We come to the end of this three-part series on the conservation of cultural heritage, and of course we close by talking about archaeological conservation. After talking about RESTORATION in episode 1 and ARCHAEOLOGY in episode 2, it is time to talk about CONSERVATION. Today we will see how this discipline helps us to better understand the past and, therefore, the present.

To do so, we present a fascinating example that you may not have heard of before. This is monumental clay-based sculptures, a type of sacred art that is characteristic and unique to the Silk Roads, practised from the 2nd century BC to the present day.

We will talk about how a multidisciplinary study can, on the one hand, better conserve this type of fragile works, and on the other, enhance the value of all the material and symbolic knowledge they conceal. We will comment on how this has in turn allowed us to reformulate many of the art-historical theories that were held until now about their origin and dissemination.

How will we do this? Through a journey from India to the Far East, passing through Central Asia and the Himalayas with Mònica López-Prat, Ph.D. (here is a link to her LinkedIn for more information). Will you join us?

The watercolour drawings in this article are based on photographs provided to me by Mònica.

Bengali sculptor at work today


Let’s start at the beginning, what they are, what they look like, and where these sculptures are. Mònica tells us about them:

What are they?

These are large sculptures made of unfired clay. Clay has traditionally been a preferred material for representing divinity. Thanks to its ubiquity and versatile properties, it has been used by humans since prehistoric times for artistic manifestations. While different religions and myths describe its use for such purposes, it is in Central Asia, in the heart of what are now known as the “Silk Roads”, that more than 2,000 years ago “terracruda” (understood as air-dried clay sculpture in contrast to fired clay or terracotta sculpture) acquired its most sacred significance, giving rise to the art of modelling divinity in monumental form. These sculptures can be smaller than human size or reach several metres in height.

The first examples of this artistic tradition appear in Central Asia between approximately the 2nd and 1st centuries BC through the convergence of Indian, Persian and Hellenistic cultural influences, becoming one of the most significant manifestations of the transfer of knowledge along the Silk Roads, spreading successively with Buddhism to East Asia and the Himalayas, where examples are still venerated to this day.

What are they like?

These sculptures, beyond corresponding to different regional artistic currents, follow a common pattern of elaboration transmitted through the Silk Roads over the centuries; a technique that spread and was adopted, hand in hand with Buddhism, in many of the regions that adopted this spiritual tradition, adapting itself to the different artistic currents.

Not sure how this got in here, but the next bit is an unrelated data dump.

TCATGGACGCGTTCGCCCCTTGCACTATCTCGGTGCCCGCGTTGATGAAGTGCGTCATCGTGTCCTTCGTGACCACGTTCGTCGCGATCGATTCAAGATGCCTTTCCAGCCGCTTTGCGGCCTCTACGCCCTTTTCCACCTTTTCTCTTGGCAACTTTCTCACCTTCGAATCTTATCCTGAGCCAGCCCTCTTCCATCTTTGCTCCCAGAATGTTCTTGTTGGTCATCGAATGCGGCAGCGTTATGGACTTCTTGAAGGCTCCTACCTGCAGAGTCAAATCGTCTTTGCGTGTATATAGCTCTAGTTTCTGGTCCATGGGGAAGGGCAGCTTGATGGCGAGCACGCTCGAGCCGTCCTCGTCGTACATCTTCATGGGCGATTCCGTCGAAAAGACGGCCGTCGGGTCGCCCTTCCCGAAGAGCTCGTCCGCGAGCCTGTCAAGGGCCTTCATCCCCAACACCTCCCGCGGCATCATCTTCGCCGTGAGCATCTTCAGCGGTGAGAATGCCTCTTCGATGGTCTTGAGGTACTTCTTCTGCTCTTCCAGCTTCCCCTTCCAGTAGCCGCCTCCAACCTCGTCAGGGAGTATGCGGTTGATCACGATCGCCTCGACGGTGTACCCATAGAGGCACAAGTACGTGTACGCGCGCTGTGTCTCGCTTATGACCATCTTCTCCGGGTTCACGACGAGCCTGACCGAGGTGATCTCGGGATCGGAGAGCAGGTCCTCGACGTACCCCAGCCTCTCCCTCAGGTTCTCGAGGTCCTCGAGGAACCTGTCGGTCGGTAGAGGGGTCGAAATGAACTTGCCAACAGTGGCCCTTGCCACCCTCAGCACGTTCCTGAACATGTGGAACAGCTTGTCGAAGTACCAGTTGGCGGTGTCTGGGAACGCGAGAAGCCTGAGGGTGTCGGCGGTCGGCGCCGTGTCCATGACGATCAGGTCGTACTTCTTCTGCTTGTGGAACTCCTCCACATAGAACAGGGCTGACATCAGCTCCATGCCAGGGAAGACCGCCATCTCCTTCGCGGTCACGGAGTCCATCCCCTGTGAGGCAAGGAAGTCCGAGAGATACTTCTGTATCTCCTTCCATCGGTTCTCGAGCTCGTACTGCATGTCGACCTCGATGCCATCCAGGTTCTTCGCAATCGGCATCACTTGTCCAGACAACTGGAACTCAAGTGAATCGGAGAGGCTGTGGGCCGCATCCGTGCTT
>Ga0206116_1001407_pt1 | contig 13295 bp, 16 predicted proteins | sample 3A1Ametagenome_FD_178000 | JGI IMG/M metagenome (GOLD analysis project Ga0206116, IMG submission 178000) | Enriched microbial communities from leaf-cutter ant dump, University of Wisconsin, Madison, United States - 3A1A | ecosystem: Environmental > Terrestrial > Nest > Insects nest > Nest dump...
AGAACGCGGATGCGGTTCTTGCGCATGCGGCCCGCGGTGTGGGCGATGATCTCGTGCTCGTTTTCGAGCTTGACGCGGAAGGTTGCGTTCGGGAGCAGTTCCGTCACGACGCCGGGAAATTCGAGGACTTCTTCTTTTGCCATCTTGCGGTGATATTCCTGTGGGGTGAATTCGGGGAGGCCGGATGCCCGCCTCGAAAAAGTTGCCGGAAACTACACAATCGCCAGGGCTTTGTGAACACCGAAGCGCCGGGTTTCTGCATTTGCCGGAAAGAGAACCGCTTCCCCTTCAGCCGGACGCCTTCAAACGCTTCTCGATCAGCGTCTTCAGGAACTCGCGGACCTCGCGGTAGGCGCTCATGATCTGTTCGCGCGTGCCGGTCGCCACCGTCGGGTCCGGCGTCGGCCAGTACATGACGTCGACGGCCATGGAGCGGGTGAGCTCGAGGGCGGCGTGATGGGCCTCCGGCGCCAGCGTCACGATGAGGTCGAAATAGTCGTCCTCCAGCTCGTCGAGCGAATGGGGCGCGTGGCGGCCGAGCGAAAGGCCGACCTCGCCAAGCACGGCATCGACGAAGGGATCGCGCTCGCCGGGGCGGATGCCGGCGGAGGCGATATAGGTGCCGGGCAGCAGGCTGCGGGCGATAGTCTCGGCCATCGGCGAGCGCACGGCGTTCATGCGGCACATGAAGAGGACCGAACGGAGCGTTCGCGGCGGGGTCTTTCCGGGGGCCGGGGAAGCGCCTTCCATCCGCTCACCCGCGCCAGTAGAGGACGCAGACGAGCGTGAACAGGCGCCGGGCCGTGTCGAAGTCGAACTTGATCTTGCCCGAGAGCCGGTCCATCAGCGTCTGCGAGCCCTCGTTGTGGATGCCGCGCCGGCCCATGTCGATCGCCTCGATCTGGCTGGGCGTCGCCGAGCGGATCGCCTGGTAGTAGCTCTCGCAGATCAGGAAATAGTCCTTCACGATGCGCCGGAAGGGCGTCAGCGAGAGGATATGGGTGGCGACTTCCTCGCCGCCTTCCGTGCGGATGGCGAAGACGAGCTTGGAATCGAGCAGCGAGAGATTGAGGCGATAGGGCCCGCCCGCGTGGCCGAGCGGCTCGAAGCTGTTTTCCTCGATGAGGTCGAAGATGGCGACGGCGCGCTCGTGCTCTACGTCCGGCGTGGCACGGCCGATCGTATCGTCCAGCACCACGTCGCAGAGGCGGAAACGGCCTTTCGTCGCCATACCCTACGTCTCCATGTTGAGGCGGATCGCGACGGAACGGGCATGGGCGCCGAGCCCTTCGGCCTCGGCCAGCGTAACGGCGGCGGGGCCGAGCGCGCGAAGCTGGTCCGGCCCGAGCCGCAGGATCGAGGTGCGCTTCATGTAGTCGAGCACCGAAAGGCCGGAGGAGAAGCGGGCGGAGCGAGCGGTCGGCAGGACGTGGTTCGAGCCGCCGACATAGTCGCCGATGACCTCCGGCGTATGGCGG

mònica con escultura antiguedad
Mònica with the colossal Buddha of Qol-e-tut

Although clay can be considered the basic material for modelling, sculptures are ‘multi-material’. They are usually constructed from a wooden skeleton or a brick/stone core, to which are superimposed multiple layers of clay or mud prepared differently depending on whether they are the inner or outer layers, with the herbaceous/fibrous material playing the essential role of adding volume, lightening the weight and facilitating the drying of the sculptures.

If we were to propose a technological definition, monumental clay-based sculptures are characterised by the following essential elements:

  • Construction of a core or base structure (usually wood, brick or stone) anchored to the wall and/or floor or forming part of it (in the case of brick and stone).
  • Superimposition of branches, herbaceous material, and/or ropes on the base structure when it is made of wood, giving volume to the initial skeleton.
  • Addition of various clay-based layers ranging from thick to more refined depending on their composition.
  • Application of modelled or stamped details using moulds.
  • Finishing layer (called ‘stucco’ when it is white).
  • Polychromy and/or gilding.

The result is versatile, heavy and fragile sculptures, with great detail, which can be larger than human size.

Where are they?

Although Buddhist art played a key role in the spread of monumental clay-based sculptures, especially from the 3rd century AD onwards, the earliest examples of this artistic tradition date back to the 2rd-1st centuries BC, when Buddhism was not yet the dominant spiritual current in Central Asia and this region was under the Hellenistic influence of the so-called Greco-Bactrian kingdoms. These early examples were mainly found as part of sacred buildings.